This hypothesis can take in many of the insights of the scholars mentioned above who hold that the Paulines have suffered significant interpolation. And, importantly, it can plausibly identify the parties involved and provide a reason why the interpolations were made. The antinomian and sharply anti-Jewish stratum identified by Pierson and Naber, for example, would be the work of Simon. It is a stratum that includes many of the elements tagged by Völter as strange, abstruse, systematic, antinomian and predestinarian.

I think it can be shown that this was the original part of the letters. And that the other stratum consisting of simpler, milder and more conciliatory ideas was the superimposed work of the proto-orthodox. The reason why they interpolated those ideas into Simonian letters, I submit, was to co-opt them for proto-orthodoxy. It was part of making the new Paul someone distinct from Simon and proto-orthodox in belief.

Now, to make this case is going to be a big project. I will need to go through all the letters and show that there is a pattern to the alleged interpolations and that my hypothesis can explain that pattern. I obviously cannot undertake that project here in this overview. But I do want to give an example of the kind of analysis I am talking about. To illustrate I will discuss a passage that sits right at the beginning of the letter collection as it currently stands.

Romans 1:18 – 2:29

Many scholars view this passage as a digression. An impulsive, undisciplined Paul, they say, immediately digresses from the subject he had just introduced in 1:17: righteousness through faith. But Daniel Völter, Joseph Turmel, J.C. O’Neill, and Robert M. Price, among others, see it as an interpolation.

The passage falls into three easily discernible sections: 1:18-32; 2:1-16; and 2:17-29.

Who was God?

The first of the sections argues that immorality springs “from culpable refusal to recognize God as Creator” (O’Neill, Paul’s Letter to the Romans, p. 40):

Ever since the creation of the world his invisible nature, namely, his eternal power and deity, has been clearly perceived in the things that have been made. So they are without excuse; for although they knew God, they did not honor him as God or give thanks to him, but they became futile in their thinking and their senseless minds were darkened.

And because the gentiles culpably refused to recognize God as Creator, God gave them up to idolatry (Rom. 1:23 and 25), dishonorable passions (Rom. 1:26-27), and a multitude of other vices (Rom. 1:28-32).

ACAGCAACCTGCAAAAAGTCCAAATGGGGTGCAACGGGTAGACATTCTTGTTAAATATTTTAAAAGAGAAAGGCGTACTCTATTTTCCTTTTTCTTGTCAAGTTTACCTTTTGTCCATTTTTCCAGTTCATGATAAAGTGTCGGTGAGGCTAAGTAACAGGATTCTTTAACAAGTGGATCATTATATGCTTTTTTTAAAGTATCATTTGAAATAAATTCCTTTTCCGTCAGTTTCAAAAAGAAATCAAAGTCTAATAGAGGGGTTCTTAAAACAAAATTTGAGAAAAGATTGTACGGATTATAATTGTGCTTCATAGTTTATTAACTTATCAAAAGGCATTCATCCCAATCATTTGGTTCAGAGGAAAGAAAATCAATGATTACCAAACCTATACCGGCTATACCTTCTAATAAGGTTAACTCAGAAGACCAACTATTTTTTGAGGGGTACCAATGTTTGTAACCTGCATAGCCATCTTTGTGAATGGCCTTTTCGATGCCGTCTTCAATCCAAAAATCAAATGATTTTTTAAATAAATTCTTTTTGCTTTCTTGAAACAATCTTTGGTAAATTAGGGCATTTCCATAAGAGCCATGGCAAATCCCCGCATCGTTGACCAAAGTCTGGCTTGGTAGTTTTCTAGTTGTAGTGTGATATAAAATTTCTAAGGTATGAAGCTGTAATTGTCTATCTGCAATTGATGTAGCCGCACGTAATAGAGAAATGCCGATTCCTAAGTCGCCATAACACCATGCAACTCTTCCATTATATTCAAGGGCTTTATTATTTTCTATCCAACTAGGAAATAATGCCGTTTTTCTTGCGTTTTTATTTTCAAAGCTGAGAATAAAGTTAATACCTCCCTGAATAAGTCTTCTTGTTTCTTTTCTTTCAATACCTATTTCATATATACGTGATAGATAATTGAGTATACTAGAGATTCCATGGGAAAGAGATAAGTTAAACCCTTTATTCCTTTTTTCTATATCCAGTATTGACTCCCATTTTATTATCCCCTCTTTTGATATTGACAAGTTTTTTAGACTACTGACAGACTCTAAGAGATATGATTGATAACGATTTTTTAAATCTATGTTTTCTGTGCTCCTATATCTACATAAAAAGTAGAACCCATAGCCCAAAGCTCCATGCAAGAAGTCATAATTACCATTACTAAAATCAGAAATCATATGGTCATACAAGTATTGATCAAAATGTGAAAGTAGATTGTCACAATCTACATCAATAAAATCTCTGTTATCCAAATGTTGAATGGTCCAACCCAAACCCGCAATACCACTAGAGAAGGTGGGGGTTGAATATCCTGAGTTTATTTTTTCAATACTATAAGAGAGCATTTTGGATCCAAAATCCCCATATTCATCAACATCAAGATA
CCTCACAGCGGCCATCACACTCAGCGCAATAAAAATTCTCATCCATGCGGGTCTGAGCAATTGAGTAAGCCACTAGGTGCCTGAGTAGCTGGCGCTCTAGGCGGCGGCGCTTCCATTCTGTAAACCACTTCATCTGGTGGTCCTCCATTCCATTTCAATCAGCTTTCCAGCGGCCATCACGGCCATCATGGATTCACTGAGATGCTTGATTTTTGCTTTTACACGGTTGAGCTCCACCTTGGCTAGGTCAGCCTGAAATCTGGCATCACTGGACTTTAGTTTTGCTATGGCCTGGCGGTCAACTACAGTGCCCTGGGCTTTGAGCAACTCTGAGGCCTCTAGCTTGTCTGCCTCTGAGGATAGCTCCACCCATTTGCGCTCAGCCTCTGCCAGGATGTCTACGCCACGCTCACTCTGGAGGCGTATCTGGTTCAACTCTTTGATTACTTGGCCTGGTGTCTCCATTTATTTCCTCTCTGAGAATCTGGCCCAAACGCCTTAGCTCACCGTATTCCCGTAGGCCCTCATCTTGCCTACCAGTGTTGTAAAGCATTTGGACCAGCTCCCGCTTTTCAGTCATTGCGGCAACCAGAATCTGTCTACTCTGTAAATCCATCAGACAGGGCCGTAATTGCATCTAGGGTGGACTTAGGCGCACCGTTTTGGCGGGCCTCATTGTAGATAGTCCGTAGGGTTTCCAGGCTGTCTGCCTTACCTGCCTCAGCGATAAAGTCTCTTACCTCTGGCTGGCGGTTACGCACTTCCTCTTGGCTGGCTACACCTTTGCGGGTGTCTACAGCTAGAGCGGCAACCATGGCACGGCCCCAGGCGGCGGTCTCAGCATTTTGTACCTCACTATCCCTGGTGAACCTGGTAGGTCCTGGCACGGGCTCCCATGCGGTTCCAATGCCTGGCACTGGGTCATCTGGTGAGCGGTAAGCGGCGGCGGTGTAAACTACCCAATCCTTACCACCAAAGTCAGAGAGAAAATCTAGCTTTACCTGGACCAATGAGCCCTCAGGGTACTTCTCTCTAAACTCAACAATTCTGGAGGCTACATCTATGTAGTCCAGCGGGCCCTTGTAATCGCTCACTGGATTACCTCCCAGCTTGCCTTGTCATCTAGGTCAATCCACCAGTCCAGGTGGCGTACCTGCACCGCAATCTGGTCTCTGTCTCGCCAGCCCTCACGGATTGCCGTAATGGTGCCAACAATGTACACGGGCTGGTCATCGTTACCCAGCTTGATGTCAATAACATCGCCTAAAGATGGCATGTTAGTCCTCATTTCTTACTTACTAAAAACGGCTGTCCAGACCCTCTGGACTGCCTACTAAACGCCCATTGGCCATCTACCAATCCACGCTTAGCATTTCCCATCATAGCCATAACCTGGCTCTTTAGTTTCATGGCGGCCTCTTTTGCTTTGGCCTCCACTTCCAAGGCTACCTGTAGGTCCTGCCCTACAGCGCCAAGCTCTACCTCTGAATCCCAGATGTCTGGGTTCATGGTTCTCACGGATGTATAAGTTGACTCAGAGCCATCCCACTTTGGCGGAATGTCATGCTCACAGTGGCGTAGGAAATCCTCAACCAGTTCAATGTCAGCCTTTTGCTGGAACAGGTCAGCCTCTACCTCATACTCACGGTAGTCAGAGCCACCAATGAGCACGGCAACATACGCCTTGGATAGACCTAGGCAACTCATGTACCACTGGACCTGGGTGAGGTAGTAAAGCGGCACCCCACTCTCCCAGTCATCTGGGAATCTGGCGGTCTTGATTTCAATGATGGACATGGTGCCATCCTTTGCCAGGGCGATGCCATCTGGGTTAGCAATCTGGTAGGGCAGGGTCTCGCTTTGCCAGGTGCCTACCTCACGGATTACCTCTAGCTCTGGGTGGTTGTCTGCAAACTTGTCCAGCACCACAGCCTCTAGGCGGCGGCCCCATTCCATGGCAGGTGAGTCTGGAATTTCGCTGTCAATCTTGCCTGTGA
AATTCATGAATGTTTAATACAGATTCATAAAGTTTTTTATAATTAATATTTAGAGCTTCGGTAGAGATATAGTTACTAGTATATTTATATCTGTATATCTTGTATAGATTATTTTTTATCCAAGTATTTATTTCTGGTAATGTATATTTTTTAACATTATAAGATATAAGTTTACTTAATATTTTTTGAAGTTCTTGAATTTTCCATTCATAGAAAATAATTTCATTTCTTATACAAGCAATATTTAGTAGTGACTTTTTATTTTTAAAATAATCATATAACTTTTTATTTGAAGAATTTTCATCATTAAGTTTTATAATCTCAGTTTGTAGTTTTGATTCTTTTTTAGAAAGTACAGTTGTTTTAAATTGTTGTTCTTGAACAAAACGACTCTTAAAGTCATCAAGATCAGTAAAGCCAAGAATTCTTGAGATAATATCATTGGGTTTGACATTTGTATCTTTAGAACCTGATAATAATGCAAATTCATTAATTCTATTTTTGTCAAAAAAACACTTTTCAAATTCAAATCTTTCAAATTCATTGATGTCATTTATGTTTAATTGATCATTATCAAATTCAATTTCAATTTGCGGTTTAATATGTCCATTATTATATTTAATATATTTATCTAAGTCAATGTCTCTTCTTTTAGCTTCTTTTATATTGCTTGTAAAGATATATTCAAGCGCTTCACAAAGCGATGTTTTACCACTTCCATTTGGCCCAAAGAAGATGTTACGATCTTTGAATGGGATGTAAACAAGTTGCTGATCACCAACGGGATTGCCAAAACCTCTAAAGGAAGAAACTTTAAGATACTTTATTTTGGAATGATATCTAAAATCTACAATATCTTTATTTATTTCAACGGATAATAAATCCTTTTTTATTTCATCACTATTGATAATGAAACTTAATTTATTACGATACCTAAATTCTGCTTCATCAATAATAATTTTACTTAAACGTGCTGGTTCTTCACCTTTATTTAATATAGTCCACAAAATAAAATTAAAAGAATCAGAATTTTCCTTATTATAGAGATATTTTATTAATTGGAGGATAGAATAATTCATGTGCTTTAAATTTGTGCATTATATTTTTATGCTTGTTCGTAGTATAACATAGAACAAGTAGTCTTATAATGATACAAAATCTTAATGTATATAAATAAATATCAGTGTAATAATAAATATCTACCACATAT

O man, whoever you are!

The second section (Rom. 2:1-16) is addressed to “O man, whoever you are” and tells him that he cannot pass judgment on another, for he himself does the very same things referred to in the first section. And it tells this man, whoever he is, that he is wrongly expecting to escape God’s just judgment:

Do you suppose, O man, that when you judge those who do such things yet do them yourself, you will escape the judgment of God? Or do you presume upon the riches of his kindness and forbearance and patience?

The passage then goes on to assert that

[O]n the day of wrath when God’s judgment will be revealed… he will render to every man according to his works… For it is not the hearers of the law who are righteous before God, but the doers of the law that will be justified. (Rom. 2: 5, 6, and 13)

The Law

The third section of the passage (2:17-29) is addressed to Jews. It acknowledges that because they are “instructed in the Law” (2:18), they know God’s will and approve what is excellent. Since the Law is “the embodiment of knowledge and truth” (2:20), a Jew instructed in the Law is “a guide to the blind, and light to those who are in darkness, a corrector of the foolish, a teacher of children” (2:19 – 20). But they are warned that they must not only teach that Law, but also fulfill its precepts,

For circumcision is indeed of value if you obey the law, but if you break the law, your circumcision becomes uncircumcision. (Rom 2:25)

Regarding this, J.C. O,Neill notes:

This is a fine appeal to a Jew from a fellow-Jew to keep the Law which they both profess… The whole assumption of this section, as of the last, is that Jews and Gentiles can keep the Law, and can act in a manner to deserve God’s praise by obeying the commandments. There is no suggestion that righteousness is elusive… One Jew is addressing another in confidence that he can be shamed into becoming worthy of his high status, and this section is not attempting to show the utter moral bankruptcy of Judaism. (Paul’s Letter to the Romans, pp.53-54)

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For O’Neill the whole of Rom. 1:18 – 2:29 should be recognized as an interpolation on grounds of vocabulary and style (p. 41), and also for reasons of content.

The passage’s “logical lameness” (p. 50) is particularly important to him. All three of its sections “are oblivious of Paul’s problems” and “their line of argument is irrelevant to his immediate purpose” (p. 53). For “Paul’s problem is that even the Jew who conscientiously keeps the Law fails in the end to attain the righteousness acceptable to God, fails to become a truly righteous man.” Of this problem, the interpolator apparently had “no inkling” (p. 53); he had “no understanding of the problem Paul is concerned with in writing to the Roman Christians. (p. 53).